The impact of coupling and particle volume fraction on fluid-particle interactions in a turbulent channel flow
Document typeConference report
Rights accessOpen Access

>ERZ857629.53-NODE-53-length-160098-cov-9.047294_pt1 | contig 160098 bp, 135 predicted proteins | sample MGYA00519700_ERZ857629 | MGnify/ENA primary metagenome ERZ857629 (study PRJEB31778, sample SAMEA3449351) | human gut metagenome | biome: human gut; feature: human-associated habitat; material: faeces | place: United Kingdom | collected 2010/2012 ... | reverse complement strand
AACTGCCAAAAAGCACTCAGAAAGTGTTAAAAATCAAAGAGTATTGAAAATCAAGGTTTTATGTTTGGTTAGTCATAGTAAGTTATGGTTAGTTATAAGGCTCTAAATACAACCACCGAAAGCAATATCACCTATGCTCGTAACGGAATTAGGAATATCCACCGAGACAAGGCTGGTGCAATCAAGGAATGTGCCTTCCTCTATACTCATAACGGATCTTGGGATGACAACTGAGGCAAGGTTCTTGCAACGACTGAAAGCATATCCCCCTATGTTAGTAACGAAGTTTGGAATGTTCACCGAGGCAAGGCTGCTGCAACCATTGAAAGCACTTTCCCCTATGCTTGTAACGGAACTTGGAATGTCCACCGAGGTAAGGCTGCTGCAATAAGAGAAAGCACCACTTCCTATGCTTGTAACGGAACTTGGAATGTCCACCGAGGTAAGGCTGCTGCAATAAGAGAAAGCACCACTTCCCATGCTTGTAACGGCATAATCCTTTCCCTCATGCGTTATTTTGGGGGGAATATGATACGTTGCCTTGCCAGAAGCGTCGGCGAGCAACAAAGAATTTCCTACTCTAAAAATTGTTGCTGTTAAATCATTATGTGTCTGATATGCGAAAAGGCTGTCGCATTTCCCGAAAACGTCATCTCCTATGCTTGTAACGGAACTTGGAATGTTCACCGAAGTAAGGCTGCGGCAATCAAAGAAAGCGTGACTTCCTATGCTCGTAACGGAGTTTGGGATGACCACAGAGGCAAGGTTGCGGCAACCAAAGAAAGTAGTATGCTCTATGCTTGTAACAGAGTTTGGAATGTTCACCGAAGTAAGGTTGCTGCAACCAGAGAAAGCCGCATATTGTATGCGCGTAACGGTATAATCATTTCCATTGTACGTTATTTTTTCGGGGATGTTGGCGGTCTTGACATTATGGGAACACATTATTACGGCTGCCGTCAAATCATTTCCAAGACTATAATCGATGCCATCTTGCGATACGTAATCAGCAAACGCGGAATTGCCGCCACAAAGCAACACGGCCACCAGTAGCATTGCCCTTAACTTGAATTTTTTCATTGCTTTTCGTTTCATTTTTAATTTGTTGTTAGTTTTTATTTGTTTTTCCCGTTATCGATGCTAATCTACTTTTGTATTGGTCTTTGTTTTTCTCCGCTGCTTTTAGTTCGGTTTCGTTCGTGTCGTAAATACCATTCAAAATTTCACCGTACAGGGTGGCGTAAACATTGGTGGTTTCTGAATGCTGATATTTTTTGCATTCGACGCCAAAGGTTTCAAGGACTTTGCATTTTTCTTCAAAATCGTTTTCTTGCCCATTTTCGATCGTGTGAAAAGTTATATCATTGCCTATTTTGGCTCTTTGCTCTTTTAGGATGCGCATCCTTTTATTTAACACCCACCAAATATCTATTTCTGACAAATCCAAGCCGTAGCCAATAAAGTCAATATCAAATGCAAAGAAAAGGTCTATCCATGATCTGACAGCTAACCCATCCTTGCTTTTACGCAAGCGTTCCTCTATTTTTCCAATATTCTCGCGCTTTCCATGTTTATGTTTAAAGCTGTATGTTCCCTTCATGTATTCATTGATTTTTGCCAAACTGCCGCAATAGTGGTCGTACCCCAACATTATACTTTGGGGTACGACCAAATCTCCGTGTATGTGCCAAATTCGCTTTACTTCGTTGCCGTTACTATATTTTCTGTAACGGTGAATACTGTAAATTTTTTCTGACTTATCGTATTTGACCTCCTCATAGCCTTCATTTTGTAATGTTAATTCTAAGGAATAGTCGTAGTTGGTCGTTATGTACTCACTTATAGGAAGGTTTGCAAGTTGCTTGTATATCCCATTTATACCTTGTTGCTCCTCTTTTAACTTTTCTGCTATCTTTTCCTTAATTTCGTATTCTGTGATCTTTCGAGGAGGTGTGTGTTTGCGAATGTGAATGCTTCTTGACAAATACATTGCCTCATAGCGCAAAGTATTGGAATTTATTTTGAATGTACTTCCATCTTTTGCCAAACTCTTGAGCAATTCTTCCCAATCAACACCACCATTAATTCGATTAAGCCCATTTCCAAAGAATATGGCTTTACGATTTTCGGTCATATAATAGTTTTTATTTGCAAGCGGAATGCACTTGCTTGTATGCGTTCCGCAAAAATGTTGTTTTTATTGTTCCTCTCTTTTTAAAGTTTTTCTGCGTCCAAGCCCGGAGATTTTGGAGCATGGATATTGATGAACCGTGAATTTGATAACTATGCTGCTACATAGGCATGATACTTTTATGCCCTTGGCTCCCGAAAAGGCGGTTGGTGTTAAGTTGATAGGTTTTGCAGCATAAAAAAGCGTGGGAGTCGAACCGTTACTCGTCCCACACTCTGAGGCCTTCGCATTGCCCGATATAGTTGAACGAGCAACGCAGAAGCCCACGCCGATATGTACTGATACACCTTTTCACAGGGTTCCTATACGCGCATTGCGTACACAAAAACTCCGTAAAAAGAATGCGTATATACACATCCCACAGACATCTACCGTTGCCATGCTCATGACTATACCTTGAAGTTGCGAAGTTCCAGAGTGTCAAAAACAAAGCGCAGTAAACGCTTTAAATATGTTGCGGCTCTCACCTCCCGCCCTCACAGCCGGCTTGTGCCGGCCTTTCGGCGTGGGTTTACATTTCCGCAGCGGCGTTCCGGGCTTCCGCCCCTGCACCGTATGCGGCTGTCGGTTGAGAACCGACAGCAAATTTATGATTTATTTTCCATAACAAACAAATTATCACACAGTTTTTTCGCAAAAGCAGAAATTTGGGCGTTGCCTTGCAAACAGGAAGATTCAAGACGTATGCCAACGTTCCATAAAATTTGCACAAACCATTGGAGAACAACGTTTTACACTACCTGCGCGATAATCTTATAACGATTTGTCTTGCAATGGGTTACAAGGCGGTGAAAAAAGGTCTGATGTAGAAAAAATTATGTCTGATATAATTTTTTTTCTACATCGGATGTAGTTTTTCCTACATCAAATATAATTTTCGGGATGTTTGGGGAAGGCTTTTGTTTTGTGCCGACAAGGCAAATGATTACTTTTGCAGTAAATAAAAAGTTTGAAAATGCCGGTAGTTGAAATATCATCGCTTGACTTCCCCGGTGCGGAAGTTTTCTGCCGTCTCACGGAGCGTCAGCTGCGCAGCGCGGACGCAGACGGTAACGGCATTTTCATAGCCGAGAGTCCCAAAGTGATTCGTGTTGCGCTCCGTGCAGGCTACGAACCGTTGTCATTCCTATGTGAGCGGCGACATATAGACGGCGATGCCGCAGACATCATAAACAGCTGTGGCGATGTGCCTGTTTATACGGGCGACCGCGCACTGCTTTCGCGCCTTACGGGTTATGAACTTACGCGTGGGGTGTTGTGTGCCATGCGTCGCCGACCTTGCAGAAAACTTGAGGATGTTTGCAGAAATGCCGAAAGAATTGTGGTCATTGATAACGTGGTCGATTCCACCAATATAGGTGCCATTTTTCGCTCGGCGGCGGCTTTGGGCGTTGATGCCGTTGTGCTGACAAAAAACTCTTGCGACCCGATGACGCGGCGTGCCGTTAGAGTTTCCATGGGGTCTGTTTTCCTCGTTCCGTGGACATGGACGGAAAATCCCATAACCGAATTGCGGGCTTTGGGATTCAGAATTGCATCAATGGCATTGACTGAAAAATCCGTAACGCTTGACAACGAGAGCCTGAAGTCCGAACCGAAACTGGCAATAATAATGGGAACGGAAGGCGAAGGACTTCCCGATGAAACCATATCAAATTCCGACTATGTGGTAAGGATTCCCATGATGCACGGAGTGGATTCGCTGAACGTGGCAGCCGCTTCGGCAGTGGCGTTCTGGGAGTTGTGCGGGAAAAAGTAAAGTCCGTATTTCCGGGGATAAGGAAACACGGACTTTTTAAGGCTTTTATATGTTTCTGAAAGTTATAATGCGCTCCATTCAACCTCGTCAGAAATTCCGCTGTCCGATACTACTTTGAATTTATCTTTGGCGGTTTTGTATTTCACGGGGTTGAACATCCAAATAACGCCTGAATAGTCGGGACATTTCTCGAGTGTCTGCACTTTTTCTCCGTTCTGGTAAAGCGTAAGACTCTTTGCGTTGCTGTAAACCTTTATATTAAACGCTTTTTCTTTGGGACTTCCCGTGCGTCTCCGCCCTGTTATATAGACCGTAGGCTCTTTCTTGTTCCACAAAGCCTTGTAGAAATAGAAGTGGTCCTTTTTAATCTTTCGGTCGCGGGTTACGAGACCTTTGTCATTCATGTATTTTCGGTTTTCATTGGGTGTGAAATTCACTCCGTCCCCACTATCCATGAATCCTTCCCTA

Direct numerical simulation, facilitated by a spectral element method, is used to predict a multi-phase fluid flow through a channel at a shear Reynolds number of 300. Following validation of single- and multi-phase flow results against other DNS predictions available in the literature, a channel flow is simulated utilising a Lagrangian particle tracker to model 300,000 particles with a diameter of 100 m, having a density ratio equivalent to that of water to glass, and a particle volume fraction of approximately 0.01%. This flow is calculated using multiple levels of coupling between the particles and the flow; one-way, two-way and four-way. The mean streamwise velocity of the fluid and the particles, along with the shear and normal stresses, are compared for the different coupling methods, with the differences between them analysed and, although small, they are found to be consistent across the channel. A second set of runs is performed using in excess of 2 million particles in order to facilitate a tenfold increase in the particle volume fraction, to 0.1%, with the particles expected in this case to have a greater impact upon the properties of the fluid. The statistics of the fluid and particles in these simulations are then compared with those from the simulation with a lower concentration of particles in order to determine the magnitude of the effect the particles have on the fluid in this flow. The effects of the different couplings on the flow are much greater in this case due to the increased number of particles affecting the flow. Also, the presence of the particles is seen to increase the turbulence levels of the fluid, especially in the streamwise direction. The accuracy of the simulations clearly increases with the level of coupling. However, the speed of the simulations decreases. One way of achieving decreased run times, for both volume fraction cases, is to use a faster stochastic version of the particle tracking code for four-way coupling. This is tested, replacing the Lagrangian collision mechanics in the four-way coupled simulations with a probabilistically-determined mechanistic model. For the lower volume fraction, the normal stresses of the particles are exaggerated somewhat using the stochastic method. The simulation time is decreased compared to the Lagrangian approach, although the results presented suggest that the stochastic method requires further refinement.
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